PRIORITY TO THE CALMER ONE
Before all else, you must prepare the space. The priority is to allow the cat that isn’t enjoying the cohabitation to find refuge at height. Clear the tops of wardrobes, and other high surfaces. A place of safety at altitude in each room is ideal. The cat must be able to climb but, more importantly, get down. For this, there must be a surface at half distance between the ground and the refuge like a table or self for example. It must be around 30 cm2 and not slippery.
It is also important to keep control of time. This means that you should keep the two cats in different rooms and organise precise times when they meet.
Only one « meeting room » is needed. This will be a « testing zone ». The rest of the house has to be shared equally with an area for each cat to stay in. Beware, don’t change or swap their territories !
Finally, for the litter trays, one in each cat’s territory if it doesn’t go very well. If not, one tray for the two of them is more than enough. However, this litter tray has to be in an area that isn’t too enclosed allowing cats to leave quickly and not get cornered if the other one arrives. Otherwise, they will choose a different place to do their business.
WHEN THEY STILL WON’T GET ALONG
Two cats that don’t like each other is unbearable for both the owner and the cats. Fights, stress, soiling and then the house that has to be split in two, the doors that always have to be shut… A real struggle ! In this case, it is best to find a new home for one of the two cats. In fact, if you love your cat, you want it to be happy and forcing it to live with another cat isn’t doing that. It’s such a large source of stress that it can make a cat ill : they can contract illnesses like cancer more quickly, hypertension, cystitis, etc…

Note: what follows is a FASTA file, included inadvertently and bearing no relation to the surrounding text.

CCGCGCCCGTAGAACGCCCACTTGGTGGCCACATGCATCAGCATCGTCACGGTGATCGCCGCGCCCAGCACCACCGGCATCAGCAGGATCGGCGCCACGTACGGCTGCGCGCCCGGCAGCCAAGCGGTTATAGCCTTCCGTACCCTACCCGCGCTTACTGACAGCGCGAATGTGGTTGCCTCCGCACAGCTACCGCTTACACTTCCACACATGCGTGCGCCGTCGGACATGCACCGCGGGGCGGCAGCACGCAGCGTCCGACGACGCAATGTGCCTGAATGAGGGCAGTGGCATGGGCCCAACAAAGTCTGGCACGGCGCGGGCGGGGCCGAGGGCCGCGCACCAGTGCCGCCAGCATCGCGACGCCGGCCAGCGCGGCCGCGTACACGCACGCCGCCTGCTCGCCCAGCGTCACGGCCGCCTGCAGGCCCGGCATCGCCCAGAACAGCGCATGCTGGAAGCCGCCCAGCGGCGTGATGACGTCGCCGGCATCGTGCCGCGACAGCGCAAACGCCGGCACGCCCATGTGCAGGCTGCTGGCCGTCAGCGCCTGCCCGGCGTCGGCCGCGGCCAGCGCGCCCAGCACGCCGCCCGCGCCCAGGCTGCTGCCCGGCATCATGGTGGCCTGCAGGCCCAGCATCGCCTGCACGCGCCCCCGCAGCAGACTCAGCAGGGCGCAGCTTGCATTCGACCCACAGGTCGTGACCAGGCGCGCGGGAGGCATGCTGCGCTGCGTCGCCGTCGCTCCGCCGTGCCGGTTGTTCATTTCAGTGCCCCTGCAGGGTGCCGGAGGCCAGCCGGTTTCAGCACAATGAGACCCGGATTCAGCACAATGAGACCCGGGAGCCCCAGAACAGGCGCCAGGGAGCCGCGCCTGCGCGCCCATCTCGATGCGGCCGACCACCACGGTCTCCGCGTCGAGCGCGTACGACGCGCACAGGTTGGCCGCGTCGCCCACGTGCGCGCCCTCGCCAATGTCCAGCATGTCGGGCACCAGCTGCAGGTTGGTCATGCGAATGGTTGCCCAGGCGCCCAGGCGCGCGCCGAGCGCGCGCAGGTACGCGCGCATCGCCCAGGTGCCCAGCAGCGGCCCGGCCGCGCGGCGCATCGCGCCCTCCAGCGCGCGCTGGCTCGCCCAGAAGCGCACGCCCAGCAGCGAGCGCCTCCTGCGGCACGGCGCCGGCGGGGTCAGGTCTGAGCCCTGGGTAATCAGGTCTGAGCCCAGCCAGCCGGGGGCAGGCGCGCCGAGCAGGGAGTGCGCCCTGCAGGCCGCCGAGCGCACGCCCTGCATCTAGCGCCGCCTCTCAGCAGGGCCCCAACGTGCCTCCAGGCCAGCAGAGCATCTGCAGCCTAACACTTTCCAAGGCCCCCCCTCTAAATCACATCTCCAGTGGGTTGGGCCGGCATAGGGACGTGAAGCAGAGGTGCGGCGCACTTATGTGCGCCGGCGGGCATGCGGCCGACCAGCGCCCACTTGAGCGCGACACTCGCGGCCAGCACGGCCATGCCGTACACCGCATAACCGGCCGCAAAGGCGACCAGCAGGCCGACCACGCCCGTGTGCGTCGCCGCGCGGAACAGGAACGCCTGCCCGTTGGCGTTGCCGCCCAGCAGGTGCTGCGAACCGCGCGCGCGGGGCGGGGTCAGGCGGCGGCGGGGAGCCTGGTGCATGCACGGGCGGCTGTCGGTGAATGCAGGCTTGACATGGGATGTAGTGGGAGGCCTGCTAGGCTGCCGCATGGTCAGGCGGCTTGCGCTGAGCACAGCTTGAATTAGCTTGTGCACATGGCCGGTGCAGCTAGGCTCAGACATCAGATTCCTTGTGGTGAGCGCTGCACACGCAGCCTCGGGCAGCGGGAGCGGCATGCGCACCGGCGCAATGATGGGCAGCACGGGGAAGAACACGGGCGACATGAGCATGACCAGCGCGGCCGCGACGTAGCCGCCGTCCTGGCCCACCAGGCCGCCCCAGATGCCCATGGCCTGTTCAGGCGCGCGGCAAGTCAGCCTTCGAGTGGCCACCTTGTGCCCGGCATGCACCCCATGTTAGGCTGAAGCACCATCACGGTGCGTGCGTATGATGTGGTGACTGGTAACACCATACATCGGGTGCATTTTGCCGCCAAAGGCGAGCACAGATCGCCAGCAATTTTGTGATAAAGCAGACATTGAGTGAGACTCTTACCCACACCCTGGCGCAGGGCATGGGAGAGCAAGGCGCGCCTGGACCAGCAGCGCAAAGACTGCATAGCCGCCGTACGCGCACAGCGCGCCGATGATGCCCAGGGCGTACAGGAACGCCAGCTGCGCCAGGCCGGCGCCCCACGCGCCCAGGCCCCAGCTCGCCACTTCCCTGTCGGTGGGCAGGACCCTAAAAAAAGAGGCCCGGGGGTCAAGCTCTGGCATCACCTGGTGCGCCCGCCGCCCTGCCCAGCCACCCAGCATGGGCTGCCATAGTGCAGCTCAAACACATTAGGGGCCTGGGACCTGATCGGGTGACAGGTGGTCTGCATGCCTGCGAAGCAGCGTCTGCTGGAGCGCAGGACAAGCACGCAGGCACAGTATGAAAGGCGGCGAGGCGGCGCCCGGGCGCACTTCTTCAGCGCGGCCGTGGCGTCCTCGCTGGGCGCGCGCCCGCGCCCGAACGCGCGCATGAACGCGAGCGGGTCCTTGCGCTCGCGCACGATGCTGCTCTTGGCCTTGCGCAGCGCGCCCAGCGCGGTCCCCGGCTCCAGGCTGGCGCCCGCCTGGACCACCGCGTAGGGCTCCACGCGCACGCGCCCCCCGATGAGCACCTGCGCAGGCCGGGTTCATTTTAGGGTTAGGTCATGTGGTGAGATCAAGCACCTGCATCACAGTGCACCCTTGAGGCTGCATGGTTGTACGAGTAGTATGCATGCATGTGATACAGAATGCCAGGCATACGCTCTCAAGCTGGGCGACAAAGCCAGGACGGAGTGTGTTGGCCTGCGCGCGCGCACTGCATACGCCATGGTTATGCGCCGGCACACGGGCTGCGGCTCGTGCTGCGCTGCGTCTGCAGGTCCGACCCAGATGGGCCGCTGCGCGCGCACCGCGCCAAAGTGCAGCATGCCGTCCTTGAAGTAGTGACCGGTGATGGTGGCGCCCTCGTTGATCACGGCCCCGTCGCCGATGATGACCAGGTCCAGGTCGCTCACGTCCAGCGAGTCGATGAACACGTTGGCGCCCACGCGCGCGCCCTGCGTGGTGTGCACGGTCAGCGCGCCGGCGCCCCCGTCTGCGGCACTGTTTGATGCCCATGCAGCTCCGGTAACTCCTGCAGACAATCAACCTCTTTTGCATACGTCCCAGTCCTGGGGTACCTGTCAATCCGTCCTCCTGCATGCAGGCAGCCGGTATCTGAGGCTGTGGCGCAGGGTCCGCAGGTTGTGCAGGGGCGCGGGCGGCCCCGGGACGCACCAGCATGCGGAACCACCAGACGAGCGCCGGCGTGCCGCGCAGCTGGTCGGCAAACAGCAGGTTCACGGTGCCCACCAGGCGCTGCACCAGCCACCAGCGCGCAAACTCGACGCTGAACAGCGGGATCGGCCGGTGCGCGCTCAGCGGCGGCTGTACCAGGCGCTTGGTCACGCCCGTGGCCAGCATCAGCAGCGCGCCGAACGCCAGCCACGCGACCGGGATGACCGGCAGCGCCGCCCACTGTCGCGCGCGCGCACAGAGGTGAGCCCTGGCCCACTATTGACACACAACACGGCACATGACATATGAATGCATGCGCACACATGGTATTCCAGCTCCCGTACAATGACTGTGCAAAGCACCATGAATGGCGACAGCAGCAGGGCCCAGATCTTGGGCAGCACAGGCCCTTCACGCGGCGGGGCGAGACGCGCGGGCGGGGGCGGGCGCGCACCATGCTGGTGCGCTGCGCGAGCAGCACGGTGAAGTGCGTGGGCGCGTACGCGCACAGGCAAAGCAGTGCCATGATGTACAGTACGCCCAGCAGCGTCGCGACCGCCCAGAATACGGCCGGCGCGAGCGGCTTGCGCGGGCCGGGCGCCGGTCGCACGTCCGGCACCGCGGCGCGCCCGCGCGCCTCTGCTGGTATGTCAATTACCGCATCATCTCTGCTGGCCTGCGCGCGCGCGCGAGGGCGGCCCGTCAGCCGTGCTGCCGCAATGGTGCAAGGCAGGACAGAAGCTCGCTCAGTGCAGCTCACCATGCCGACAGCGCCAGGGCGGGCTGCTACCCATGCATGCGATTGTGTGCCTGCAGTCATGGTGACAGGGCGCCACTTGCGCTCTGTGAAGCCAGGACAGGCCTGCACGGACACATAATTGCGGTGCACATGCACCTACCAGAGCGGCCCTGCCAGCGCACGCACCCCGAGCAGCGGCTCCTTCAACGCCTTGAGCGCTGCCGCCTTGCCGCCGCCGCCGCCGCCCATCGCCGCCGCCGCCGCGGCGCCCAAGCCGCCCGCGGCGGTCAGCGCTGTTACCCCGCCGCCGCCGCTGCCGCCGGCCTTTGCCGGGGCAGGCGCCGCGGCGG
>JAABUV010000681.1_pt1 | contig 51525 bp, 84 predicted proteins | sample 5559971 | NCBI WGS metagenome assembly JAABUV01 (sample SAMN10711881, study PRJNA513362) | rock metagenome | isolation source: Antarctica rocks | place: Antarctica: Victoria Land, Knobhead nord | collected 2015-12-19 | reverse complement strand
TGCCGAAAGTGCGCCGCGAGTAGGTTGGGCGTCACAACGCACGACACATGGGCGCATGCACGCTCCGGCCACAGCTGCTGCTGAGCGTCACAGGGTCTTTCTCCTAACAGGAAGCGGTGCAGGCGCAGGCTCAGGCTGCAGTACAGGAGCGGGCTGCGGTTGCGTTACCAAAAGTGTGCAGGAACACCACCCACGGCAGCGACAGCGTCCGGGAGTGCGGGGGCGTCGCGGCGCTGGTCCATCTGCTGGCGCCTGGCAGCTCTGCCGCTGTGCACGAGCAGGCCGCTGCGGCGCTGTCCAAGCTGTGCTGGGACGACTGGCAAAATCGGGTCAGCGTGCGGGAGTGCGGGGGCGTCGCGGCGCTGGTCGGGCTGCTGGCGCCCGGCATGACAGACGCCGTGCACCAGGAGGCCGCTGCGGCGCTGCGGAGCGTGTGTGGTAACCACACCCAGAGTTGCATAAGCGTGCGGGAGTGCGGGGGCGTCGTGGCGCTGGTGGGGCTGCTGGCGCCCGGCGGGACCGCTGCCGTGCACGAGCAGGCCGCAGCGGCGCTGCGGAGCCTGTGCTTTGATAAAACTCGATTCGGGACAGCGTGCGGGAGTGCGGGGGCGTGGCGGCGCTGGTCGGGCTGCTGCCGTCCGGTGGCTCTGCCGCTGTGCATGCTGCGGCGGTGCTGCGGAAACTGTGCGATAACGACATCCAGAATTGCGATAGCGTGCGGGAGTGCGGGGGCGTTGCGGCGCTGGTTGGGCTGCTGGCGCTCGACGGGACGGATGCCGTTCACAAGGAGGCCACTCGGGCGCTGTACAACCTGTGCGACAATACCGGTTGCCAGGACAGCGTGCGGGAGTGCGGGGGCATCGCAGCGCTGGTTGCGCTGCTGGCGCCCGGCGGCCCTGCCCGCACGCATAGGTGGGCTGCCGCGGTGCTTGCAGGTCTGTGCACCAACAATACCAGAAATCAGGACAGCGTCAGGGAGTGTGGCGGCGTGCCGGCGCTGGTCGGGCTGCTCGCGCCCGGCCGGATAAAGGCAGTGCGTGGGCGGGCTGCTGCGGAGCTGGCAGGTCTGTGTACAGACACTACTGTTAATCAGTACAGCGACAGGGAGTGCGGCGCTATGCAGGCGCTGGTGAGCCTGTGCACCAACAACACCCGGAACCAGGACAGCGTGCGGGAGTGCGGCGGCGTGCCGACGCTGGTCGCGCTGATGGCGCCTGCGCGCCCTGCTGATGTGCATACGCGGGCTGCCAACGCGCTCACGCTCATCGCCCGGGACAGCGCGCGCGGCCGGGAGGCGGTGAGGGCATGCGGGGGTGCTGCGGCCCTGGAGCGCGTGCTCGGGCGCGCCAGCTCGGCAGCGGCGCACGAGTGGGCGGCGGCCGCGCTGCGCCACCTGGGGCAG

MOST LIKELY CAT COHABITATION COMBINATIONS TO SUCCEED ARE:
- Cats used to living with and seeing other cats
- Young cats (under 2 years old : attracted to games and their curiosity can be stronger than their fear.)
- Two cats of the same gender. No mixes of sterilised/non-sterilised
- Two kittens from the same litter, or two friends from the same shelter
- A mother and a young kitten (if you present the two for the first time with the kitten behind the mother)
MOST LIKELY CAT COHABITATION COMBINATIONS TO END POORLY:
- An old cat (over 10 years old) and a kitten (full of life).
- A sterile cat and a non-sterile cat
- Two male non-castrated cats
- An adult used to living alone and a younger cat
- A « dog-cat », a cat that was only brought up by humans and doesn’t know it’s a cat and a kitten or young cat
SIGNS OF A GOOD CAT COHABITATION
- The cats fight but don’t hurt each other, they only give paw punches
- They sleep together, in the same room or bed
- Both lick each other, often or not
- They sleep properly (without seeming to be watched)
SIGNS OF A BAD CAT COHABITATION
The first sign to look out for is the use of space : if one of the cats doesn’t use the space as much as before, and is moving in a smaller area, it’s a bad sign.
The other signs are the following :
- One of the cats is constantly being harassed
- One of the cats is forced to hide or to stay in the same place always
- The fights are loud (lots of screaming) but rare
In conclusion : Sometimes, it is best to accept that things won’t go as we’d like and it is best to give one of the cats away rather than force them to live together if they don’t like it.